As I mentioned in my previous article, Husband #2 and I are not in marriage counseling and we’re not involved in deep relationship talks, so what am I doing to encourage healing and restore a romantic relationship? My last post was about looking for the exceptions Today I’ll talk about something I learned from another source: Marriage Fitness by Mort Fertel.
The book is interesting and easy to read and will give you some very practical information on improving your relationship whether you’ve been together 1 year or 100 years. One of the major points for fixing your marriage is to temporarily set aside all problems and concentrate on connecting with each other.
What that meant for me was no talk about how I felt neglected, how husband was a work-aholic who put his clients before his home life, no nagging, no expectations, no negativity. NO BLAMING.
Instead, we were to concentrate on rediscovering each other and essentially starting fresh. Since we’re separated and live many miles apart, I had to really take advantage of the rare opportunities I was given when we did get together. Simple things, like a weekly phone call, turned into golden moments to connect.
And I did this all on my own, without Husband #2’s participation, once again showing that I could change our relationship just by changing my own actions and reactions.
Let me tell you, it wasn’t easy. Husband #2 and I have been in our downward spiral for so long that it was second nature. He knew which buttons to push to get my blood pressure boiling. I knew what words to say to him to deflate his ego. Breaking my side of the habit was tough as he continued to poke me like the Pillsbury Dough Boy. Only I wasn’t laughing.
So in the midst of filing divorce papers, Husband #2 asked me to join him for a weekend away, somewhere neutral, halfway between here and there. I knew a lawyer had been contacted by this time but what I didn’t know was that Husband #2 had received the divorce papers from the court. All he had to do was hand the envelope to me and it would be my responsibility to respond to his petition.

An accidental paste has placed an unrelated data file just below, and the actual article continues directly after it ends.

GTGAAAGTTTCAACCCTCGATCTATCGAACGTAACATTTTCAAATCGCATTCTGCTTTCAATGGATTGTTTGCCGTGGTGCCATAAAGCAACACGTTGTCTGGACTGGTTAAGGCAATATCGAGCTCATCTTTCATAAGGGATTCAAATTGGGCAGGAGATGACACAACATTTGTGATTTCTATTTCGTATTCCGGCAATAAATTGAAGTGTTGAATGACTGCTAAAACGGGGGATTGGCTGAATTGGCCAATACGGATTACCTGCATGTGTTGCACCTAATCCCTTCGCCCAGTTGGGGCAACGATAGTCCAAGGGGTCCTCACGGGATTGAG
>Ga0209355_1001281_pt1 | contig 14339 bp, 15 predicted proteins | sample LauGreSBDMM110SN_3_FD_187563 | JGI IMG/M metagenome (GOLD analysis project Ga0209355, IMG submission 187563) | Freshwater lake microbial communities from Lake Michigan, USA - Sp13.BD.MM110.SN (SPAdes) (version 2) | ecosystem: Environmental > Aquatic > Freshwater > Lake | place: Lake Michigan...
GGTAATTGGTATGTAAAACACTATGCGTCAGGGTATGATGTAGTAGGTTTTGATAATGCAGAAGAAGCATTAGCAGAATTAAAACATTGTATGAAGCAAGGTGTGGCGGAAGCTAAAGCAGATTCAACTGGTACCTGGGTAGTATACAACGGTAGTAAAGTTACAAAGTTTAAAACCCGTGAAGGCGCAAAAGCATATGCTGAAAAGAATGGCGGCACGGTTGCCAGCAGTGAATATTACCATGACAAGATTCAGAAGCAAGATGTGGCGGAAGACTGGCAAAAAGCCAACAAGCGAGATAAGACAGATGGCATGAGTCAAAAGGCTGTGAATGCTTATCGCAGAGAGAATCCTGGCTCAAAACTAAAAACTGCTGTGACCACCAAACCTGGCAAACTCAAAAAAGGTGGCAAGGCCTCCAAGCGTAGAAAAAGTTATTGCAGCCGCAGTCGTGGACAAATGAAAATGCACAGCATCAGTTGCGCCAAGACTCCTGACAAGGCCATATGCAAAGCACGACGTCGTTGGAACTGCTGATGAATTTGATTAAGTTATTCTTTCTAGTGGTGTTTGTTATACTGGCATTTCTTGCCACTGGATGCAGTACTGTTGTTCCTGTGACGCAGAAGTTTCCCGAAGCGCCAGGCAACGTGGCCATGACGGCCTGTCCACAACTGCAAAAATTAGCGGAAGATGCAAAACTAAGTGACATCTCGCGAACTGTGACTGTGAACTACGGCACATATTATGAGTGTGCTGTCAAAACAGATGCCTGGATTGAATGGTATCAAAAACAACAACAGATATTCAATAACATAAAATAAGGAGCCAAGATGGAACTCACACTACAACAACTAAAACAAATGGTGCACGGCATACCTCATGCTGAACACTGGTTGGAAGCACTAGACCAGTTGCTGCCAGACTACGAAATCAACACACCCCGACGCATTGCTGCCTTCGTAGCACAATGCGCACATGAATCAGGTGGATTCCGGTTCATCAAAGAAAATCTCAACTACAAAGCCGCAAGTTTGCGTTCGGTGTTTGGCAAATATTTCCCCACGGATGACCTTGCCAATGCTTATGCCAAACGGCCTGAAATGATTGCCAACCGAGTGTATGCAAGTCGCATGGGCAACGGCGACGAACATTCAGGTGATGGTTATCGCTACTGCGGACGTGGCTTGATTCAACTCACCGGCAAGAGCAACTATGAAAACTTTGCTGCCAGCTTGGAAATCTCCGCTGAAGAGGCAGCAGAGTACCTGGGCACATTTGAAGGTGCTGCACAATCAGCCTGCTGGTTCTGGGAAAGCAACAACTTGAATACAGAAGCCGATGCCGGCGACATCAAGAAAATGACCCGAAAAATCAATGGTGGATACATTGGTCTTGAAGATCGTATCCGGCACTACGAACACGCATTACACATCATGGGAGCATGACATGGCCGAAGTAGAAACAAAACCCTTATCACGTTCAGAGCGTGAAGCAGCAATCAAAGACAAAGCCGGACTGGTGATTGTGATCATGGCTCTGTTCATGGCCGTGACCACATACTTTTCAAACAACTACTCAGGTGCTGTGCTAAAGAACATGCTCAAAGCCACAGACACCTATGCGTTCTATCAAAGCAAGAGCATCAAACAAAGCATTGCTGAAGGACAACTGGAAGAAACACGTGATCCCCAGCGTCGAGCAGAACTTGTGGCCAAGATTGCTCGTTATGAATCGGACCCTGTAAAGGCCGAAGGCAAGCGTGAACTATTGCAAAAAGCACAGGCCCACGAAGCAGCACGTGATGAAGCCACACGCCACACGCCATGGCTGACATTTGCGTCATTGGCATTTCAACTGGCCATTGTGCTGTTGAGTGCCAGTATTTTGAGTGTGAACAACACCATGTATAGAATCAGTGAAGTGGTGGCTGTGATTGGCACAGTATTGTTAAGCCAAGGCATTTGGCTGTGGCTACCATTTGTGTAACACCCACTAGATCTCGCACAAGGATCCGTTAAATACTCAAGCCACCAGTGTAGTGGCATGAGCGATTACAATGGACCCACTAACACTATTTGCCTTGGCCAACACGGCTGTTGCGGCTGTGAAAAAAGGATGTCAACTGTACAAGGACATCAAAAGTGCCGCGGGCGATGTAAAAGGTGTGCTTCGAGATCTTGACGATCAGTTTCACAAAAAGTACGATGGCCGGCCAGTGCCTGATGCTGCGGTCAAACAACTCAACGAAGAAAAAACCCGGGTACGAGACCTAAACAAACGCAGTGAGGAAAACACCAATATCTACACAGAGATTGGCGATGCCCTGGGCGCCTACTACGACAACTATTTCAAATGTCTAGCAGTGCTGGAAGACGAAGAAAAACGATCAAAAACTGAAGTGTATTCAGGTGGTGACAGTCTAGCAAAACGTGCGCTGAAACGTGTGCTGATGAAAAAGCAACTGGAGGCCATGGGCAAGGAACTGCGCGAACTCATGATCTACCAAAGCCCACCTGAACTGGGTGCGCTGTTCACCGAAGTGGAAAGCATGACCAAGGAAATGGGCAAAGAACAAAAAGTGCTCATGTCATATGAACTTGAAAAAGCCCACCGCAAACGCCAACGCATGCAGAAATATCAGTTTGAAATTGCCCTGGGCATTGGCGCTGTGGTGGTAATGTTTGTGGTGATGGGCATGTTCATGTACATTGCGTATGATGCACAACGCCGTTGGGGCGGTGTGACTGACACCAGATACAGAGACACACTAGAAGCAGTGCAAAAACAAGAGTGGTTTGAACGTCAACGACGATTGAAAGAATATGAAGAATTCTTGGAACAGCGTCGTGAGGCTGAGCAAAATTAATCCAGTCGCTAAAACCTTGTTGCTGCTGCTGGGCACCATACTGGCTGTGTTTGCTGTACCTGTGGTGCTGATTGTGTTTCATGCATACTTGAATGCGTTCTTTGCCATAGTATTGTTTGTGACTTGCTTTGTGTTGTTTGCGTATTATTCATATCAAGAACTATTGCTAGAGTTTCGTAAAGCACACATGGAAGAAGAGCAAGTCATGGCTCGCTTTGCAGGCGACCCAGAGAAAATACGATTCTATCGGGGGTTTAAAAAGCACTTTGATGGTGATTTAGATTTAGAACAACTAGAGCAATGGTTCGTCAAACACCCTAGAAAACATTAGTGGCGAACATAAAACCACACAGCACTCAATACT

But he didn’t give me the papers.
We decided (jointly) to have a good weekend together and not talk about our relationship. And that’s what we did.
A month later I received a surprising phone call from Husband #2 telling me that he was withdrawing the divorce petition. Plans were made to have a second meeting in January.
Just as expected, we had another great long weekend together. Coffee shops, romantic dinners, hot sex, wine tastings, and even a deep, meaningful conversation about Husband #2’s aging parents. We connected again.
Upon returning from our second weekend trip together, almost like karma, the mail contained a letter from the courts showing the official withdrawal of the divorce petition. I know that letter represents more than just the divorce withdrawal. It represents Husband #2’s return to hope…hope regarding our relationship and a possible future together. It represents a certain level of comfort and security that Husband #2 has started feeling in regards to me.
And here’s where the temporary part comes in…
After only two get-togethers, we’ve started to approach each other with concerns and insights from our previous relationship…the old marriage. We’ve started to talk about what we want and need out of a future relationship. We’re able to discuss our downward spiral without defensiveness and fingerpointing. We’ve each taken responsibility for the parts we played in our marriage’s demise.
And with all that, we scheduled our third visit to take place in March. Where we’ll concentrate on building even more of a connection.